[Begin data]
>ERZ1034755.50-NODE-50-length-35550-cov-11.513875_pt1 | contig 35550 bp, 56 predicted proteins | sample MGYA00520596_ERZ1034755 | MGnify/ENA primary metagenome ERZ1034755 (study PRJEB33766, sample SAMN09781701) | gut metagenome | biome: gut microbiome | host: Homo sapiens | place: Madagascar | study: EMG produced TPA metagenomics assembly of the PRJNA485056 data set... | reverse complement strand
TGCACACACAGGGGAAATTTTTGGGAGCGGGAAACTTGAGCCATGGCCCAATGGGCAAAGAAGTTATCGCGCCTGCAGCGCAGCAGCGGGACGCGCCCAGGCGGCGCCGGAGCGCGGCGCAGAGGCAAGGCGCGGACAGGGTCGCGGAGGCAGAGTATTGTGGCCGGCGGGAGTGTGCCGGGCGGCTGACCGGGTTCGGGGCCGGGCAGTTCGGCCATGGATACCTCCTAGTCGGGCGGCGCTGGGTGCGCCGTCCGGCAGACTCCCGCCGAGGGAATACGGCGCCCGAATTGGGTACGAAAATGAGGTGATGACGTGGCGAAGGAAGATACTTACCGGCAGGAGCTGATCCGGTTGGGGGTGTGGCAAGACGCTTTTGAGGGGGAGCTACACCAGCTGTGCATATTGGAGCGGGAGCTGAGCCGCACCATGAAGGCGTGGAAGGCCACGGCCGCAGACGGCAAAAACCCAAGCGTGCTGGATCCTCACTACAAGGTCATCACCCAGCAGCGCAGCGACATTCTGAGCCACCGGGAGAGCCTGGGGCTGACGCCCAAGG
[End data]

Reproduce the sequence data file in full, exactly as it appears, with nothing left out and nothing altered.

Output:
>ERZ1034755.50-NODE-50-length-35550-cov-11.513875_pt1 | contig 35550 bp, 56 predicted proteins | sample MGYA00520596_ERZ1034755 | MGnify/ENA primary metagenome ERZ1034755 (study PRJEB33766, sample SAMN09781701) | gut metagenome | biome: gut microbiome | host: Homo sapiens | place: Madagascar | study: EMG produced TPA metagenomics assembly of the PRJNA485056 data set... | reverse complement strand
TGCACACACAGGGGAAATTTTTGGGAGCGGGAAACTTGAGCCATGGCCCAATGGGCAAAGAAGTTATCGCGCCTGCAGCGCAGCAGCGGGACGCGCCCAGGCGGCGCCGGAGCGCGGCGCAGAGGCAAGGCGCGGACAGGGTCGCGGAGGCAGAGTATTGTGGCCGGCGGGAGTGTGCCGGGCGGCTGACCGGGTTCGGGGCCGGGCAGTTCGGCCATGGATACCTCCTAGTCGGGCGGCGCTGGGTGCGCCGTCCGGCAGACTCCCGCCGAGGGAATACGGCGCCCGAATTGGGTACGAAAATGAGGTGATGACGTGGCGAAGGAAGATACTTACCGGCAGGAGCTGATCCGGTTGGGGGTGTGGCAAGACGCTTTTGAGGGGGAGCTACACCAGCTGTGCATATTGGAGCGGGAGCTGAGCCGCACCATGAAGGCGTGGAAGGCCACGGCCGCAGACGGCAAAAACCCAAGCGTGCTGGATCCTCACTACAAGGTCATCACCCAGCAGCGCAGCGACATTCTGAGCCACCGGGAGAGCCTGGGGCTGACGCCCAAGG